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Gov. McMaster wants to prohibit 'door to door' vaccine efforts

The governor said it would lead to potentially disastrous public safety consequences.

COLUMBIA, S.C. — South Carolina Gov. Henry McMaster says he wants to prohibit targeted door to door vaccine efforts in the state.

McMaster sent a letter Friday to Mark Elam, the chair of the the South Carolina Department of Environmental Control, outlining his objections. 

“A South Carolinian’s decision to get vaccinated is a personal one for them to make and not the government’s,” Governor McMaster wrote. “Enticing, coercing, intimidating, mandating, or pressuring anyone to take the vaccine is a bad policy which will deteriorate the public’s trust and confidence in the State’s vaccination efforts."

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“The prospect of government vaccination teams showing up unannounced or unrequested at the door of ‘targeted’ homeowners or on their property will further deteriorate the public’s trust and could lead to potentially disastrous public safety consequences," he added. 

McMaster wants Elam to issue directives to state and local leadership that would prohibit any potential effort to go door-to-door by the Biden Administration. 

A short time later, DHEC's Director, Dr. Edward Simmer, issued a statement clarifying that the state's health agency is not doing surprise vaccination efforts.

"DHEC’s vaccine outreach efforts have not and will not include unsolicited door-to-door visits," Simmer said. "DHEC does offer in-home vaccines through our homebound vaccination program, but only if specifically requested in advance by the person being vaccinated." 

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In the letter, McMaster references a remark made by President Joe Biden earlier in the week. During a Tuesday briefing, Biden said, "“Now, we need to go to community-by-community, neighborhood-by-neighborhood, and oftentimes, door-to-door — literally knocking on doors — to get help to the remaining people protected from the virus."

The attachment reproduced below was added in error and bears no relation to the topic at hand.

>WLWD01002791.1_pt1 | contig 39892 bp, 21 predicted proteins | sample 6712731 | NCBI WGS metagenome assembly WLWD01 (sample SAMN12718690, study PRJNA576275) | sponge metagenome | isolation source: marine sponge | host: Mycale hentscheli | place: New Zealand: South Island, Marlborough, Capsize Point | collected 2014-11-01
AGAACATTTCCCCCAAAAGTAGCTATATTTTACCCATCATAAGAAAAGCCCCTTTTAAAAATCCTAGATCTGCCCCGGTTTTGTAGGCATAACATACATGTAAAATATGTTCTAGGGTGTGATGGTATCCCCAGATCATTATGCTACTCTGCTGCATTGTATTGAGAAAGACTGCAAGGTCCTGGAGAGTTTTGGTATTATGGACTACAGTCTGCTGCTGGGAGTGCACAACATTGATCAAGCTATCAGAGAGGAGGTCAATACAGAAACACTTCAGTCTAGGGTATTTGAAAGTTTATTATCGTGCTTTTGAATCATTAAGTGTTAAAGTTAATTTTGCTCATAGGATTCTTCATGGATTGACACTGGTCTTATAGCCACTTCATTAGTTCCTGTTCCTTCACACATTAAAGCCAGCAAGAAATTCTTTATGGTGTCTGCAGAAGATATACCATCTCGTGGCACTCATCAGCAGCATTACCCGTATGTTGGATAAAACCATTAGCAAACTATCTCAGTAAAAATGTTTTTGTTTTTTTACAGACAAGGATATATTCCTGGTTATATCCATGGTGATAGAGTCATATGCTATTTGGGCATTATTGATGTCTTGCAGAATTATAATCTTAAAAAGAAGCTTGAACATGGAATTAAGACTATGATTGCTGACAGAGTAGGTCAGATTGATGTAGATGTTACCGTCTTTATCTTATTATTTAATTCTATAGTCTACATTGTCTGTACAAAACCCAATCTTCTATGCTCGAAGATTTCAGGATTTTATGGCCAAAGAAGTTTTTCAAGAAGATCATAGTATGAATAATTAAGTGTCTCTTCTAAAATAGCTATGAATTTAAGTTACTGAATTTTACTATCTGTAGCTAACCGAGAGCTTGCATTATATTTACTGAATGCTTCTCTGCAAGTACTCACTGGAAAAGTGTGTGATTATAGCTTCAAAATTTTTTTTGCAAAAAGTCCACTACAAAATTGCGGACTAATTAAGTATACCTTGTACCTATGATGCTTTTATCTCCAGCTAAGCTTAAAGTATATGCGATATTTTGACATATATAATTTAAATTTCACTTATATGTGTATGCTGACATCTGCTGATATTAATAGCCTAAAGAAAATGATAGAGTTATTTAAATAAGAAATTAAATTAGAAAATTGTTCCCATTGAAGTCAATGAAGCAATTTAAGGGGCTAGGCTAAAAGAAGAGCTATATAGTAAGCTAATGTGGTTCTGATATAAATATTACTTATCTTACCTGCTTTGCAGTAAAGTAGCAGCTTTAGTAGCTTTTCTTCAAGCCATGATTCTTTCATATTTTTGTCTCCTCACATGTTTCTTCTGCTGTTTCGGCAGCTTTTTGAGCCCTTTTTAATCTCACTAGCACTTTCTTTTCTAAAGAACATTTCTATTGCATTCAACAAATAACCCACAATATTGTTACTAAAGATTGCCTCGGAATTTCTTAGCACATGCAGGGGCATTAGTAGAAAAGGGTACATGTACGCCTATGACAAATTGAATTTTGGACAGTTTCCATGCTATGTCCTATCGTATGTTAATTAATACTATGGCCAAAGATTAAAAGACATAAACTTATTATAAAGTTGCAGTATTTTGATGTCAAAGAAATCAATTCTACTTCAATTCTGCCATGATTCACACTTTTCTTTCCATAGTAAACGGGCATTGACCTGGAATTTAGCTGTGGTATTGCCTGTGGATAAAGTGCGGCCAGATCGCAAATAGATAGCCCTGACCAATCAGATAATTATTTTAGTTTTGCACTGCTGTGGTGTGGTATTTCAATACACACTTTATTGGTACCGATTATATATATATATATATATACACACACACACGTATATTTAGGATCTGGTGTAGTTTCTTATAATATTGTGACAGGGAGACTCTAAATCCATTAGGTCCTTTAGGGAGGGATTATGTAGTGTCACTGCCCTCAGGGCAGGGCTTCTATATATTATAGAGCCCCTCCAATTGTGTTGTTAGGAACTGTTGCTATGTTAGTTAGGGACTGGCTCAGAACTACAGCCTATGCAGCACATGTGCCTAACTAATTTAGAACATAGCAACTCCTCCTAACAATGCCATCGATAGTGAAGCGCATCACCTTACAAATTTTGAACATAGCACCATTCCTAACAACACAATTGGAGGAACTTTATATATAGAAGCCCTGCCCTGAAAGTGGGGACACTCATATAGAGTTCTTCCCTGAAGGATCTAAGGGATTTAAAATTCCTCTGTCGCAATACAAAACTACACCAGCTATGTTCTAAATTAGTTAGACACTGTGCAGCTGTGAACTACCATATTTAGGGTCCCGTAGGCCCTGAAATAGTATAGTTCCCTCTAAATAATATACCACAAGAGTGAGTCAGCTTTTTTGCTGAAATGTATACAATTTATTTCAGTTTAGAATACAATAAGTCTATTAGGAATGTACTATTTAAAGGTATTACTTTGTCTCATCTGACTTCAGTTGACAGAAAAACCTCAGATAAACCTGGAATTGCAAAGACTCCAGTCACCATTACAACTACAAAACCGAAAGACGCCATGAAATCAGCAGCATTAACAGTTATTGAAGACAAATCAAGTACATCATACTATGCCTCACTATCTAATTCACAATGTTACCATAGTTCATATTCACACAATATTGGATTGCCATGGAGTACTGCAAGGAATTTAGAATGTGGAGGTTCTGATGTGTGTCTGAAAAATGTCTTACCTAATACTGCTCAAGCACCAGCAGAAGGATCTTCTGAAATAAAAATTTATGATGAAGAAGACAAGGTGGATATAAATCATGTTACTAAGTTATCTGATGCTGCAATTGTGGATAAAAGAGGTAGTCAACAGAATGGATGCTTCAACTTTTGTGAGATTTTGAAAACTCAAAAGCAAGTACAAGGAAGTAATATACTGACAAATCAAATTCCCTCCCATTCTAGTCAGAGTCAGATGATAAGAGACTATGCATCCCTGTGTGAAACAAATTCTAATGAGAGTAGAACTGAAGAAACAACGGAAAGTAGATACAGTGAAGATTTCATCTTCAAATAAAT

Biden didn't offer specifics on how his idea would be executed. 

But some Republicans immediately objected to the notion. Missouri's governor said earlier in the week he didn't want government employees going door to door in his state. “I have directed our health department to let the federal government know that sending government employees or agents door-to-door to compel vaccination would NOT be an effective OR a welcome strategy in Missouri!," said Gov. Mike Parson. 

RELATED: Missouri governor doesn't want door-to-door vaccine help

Parson did acknowledge that more needed to be done to get people in his state vaccinated, but felt that strategy would not lead to a higher vaccination rate, saying it might scare people from taking the shot. 

The Arizona attorney general also said the move wouldn't be welcome. 

But Biden Administration officials pushed back on the criticism.  White House Press Secretary Jen Psaki was asked Friday about McMaster's statement.

"The failure to provide accurate public health information including the efficacy of vaccines and the accessibility of them to people across the country including South Carolina is literally killing people," Psaki said. "So maybe they should consider that."

She added that the proposal would not be federal employees going door to door, but rather volunteers. 

"These are volunteers who believe that people across the country especially in low vaccinated areas should have accurate information, should have information about where they can get vaccinated, where they can save their own lives and their neighbors' lives, and their family members' lives," she said. 

She also said the federal government doesn’t keep a database of who’s been vaccinated.

South Carolina currently has a rate of 48.8% of South Carolina residents over the age of 12 who have taken at least one shot, and 43% who are completely vaccinated, according to DHEC data. While not the lowest in the nation, those rates are well below the national average.